Survey: Only half of feedyards have dedicated safety personnel

by Elizabeth Kumru, UNMC public relations | July 26, 2019

Image with caption: From left, Ellen Duysen, Aaron Yoder, Ph.D., and Athena Ramos, Ph.D., conducted the study.

From left, Ellen Duysen, Aaron Yoder, Ph.D., and Athena Ramos, Ph.D., conducted the study.

As any rancher knows, working with cattle can be dangerous and feedyards, where cattle are fattened for market, are an especially high-risk environment.

Recent data shows the occupational fatality rate for workers in the beef industry (including feedyards) was 116 fatalities for every 100,000 workers -- a rate that is four times higher than the rate in the agriculture, forestry and fishing sector overall and 34 times higher than the rate in all industries combined.

A new project at UNMC's Central States Center for Ag Safety and Health (CS-CASH) is working to change these high injury rates and reduce the burden of injuries on cattle producers.

To support that goal, Athena Ramos, Ph.D., of the Center for Reducing Health Disparities and Ellen Duysen and Aaron Yoder, Ph.D., environmental, agricultural and occupational health, College of Public Health, conducted a cross-sectional study to explore safety training practices and preferences in the cattle feeding industry.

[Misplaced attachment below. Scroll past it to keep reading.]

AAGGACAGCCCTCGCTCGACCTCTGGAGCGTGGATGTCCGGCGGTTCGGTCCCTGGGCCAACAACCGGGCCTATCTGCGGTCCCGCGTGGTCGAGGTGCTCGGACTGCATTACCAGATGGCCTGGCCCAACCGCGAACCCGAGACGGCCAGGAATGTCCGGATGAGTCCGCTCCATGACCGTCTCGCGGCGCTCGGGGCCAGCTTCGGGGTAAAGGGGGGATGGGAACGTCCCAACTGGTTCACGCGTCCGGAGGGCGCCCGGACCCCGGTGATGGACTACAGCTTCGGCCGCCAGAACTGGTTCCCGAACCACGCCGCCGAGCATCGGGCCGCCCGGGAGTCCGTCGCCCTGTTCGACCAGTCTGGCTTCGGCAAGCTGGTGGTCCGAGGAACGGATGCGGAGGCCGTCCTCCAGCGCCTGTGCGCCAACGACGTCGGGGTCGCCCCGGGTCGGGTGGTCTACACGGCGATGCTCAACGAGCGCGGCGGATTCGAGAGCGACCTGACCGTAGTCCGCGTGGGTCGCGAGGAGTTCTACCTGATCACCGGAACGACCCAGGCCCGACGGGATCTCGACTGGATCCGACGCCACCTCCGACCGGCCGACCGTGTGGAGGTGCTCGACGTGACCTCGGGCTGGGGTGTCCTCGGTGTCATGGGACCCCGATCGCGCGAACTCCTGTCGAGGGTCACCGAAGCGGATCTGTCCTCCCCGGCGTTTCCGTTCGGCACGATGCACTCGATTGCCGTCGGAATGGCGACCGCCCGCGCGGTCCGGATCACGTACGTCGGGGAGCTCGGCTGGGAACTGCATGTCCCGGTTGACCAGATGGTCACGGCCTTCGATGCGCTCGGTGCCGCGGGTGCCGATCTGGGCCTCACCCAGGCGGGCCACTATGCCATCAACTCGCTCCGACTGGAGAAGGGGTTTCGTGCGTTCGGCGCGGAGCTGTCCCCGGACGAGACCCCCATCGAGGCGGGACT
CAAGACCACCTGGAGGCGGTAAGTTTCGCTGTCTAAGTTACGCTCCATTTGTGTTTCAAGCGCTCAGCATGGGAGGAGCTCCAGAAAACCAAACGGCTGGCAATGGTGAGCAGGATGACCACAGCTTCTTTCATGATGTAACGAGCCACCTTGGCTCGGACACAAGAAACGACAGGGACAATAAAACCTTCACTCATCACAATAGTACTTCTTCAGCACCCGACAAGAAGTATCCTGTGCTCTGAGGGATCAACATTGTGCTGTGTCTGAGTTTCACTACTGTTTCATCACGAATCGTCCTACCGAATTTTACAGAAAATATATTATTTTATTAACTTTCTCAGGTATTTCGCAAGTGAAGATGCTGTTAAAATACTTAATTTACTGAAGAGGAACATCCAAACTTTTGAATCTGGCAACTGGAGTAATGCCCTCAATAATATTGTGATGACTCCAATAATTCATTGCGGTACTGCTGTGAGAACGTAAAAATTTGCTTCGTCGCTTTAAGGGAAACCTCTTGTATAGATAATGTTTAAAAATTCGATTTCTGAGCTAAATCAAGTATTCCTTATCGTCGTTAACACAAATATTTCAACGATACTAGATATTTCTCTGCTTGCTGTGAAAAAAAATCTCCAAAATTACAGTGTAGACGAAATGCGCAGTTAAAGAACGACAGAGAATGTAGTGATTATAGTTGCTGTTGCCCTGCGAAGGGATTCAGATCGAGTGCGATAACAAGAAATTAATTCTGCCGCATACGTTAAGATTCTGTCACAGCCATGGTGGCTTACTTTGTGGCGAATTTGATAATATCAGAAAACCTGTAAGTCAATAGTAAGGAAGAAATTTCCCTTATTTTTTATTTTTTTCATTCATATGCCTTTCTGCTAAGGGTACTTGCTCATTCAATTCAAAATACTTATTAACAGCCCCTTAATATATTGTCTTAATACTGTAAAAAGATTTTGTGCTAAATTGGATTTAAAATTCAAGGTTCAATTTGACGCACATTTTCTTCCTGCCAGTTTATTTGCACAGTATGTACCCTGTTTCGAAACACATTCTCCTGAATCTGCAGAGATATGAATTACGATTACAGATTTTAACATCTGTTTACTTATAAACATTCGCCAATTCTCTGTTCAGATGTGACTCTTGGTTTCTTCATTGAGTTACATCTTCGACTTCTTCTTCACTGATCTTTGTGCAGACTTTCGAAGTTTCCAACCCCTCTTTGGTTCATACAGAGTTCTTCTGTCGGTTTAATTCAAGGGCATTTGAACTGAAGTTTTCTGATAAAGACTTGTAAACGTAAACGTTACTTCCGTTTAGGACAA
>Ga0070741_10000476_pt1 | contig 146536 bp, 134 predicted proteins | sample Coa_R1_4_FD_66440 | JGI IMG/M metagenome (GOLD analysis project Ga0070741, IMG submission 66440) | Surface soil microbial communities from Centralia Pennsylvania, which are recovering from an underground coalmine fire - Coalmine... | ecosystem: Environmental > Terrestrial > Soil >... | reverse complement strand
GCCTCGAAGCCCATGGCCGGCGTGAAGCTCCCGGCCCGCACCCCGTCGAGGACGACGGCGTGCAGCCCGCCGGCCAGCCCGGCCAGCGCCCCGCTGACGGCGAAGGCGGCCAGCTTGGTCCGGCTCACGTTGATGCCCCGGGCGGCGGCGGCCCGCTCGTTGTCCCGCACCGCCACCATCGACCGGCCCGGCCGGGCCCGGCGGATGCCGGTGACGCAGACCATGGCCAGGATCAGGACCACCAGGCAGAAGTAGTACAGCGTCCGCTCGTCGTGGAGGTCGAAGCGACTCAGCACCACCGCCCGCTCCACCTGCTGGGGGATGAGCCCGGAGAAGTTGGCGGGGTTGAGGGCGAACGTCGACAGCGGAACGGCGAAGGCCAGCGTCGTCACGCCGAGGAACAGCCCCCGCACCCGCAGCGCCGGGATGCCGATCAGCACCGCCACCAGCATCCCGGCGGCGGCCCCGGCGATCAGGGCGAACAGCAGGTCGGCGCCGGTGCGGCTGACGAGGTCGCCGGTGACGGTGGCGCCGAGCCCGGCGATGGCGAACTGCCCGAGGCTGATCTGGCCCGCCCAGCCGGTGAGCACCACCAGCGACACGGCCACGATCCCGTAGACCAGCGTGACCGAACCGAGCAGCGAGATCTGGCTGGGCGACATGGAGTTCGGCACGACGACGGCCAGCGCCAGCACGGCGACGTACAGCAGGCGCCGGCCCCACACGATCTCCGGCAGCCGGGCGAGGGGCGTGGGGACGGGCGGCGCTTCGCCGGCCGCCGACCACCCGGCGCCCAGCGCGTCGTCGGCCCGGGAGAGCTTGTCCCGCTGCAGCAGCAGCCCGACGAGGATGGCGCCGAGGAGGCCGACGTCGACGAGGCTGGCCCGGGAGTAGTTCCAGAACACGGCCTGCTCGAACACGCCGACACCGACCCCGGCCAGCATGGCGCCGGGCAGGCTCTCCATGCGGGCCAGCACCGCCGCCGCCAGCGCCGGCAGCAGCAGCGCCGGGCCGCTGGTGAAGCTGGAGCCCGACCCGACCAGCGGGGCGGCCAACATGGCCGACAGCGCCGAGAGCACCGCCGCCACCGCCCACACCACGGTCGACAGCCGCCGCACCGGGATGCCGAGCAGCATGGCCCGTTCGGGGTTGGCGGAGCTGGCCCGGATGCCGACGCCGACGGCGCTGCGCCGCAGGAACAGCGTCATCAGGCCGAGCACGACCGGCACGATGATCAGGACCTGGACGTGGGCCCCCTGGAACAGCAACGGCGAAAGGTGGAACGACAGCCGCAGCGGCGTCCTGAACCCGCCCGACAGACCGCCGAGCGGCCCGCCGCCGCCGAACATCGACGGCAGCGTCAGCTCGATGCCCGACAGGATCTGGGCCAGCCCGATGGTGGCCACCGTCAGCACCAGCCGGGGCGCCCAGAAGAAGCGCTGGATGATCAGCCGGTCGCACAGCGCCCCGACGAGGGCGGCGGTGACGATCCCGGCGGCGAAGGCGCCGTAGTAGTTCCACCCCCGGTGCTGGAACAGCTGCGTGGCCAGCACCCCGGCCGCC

In a survey of feedyard managers, safety trainers and operators in Nebraska and Kansas, they found that only one-half of respondents had dedicated safety personnel.

The good news is most of those surveyed provided some type of training to employees. They also found a high interest in a short safety training program, conducted through hands-on and in-person methods with materials available in English and Spanish. The majority of participants also were interested in a feedyard safety certification program.

"Consistent training is imperative for all workers, particularly those in high-risk industries. Research has shown that regular task-specific training can reduce the likelihood of suffering an occupational injury," Dr. Yoder said.

The results of this Phase 1-type translational research study will be used to guide the development of feedyard safety trainings and a corresponding recognition program for feedyards and feedyard workers as part of the "Improving Safety and Health of Cattle Feedyard Workers" project. The first development has been the "Feedyard 15" program, which seeks to address the top 15 hazards on cattle feedyards.

These 15 topics also will be used to develop a feedyard safety program that will be implemented in the CS-CASH region. The resources created for this project will be available online to anyone through the CS-CASH website.

Comments

Fill out the following and your comment will post once it has been approved.

Name (Required)

Email (Required)

Thank you, your comment will appear below once it has been approved.

Aaron Yoder
September 17, 2019 at 2:36 PM

More info here: https://www.unmc.edu/publichealth/feedyard/